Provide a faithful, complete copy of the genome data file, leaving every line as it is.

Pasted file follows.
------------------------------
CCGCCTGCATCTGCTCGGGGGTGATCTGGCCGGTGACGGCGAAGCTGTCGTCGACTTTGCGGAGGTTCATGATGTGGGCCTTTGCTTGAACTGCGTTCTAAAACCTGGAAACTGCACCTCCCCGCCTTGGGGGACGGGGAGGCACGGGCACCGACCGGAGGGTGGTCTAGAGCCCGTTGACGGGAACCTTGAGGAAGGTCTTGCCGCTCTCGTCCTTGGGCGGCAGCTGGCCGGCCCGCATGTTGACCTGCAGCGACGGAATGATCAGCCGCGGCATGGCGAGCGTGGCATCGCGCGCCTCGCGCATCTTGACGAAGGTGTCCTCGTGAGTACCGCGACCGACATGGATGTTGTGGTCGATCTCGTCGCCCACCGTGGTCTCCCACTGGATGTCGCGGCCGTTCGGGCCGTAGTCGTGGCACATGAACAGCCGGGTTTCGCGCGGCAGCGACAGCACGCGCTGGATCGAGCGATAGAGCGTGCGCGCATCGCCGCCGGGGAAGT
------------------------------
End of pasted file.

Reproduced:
CCGCCTGCATCTGCTCGGGGGTGATCTGGCCGGTGACGGCGAAGCTGTCGTCGACTTTGCGGAGGTTCATGATGTGGGCCTTTGCTTGAACTGCGTTCTAAAACCTGGAAACTGCACCTCCCCGCCTTGGGGGACGGGGAGGCACGGGCACCGACCGGAGGGTGGTCTAGAGCCCGTTGACGGGAACCTTGAGGAAGGTCTTGCCGCTCTCGTCCTTGGGCGGCAGCTGGCCGGCCCGCATGTTGACCTGCAGCGACGGAATGATCAGCCGCGGCATGGCGAGCGTGGCATCGCGCGCCTCGCGCATCTTGACGAAGGTGTCCTCGTGAGTACCGCGACCGACATGGATGTTGTGGTCGATCTCGTCGCCCACCGTGGTCTCCCACTGGATGTCGCGGCCGTTCGGGCCGTAGTCGTGGCACATGAACAGCCGGGTTTCGCGCGGCAGCGACAGCACGCGCTGGATCGAGCGATAGAGCGTGCGCGCATCGCCGCCGGGGAAGT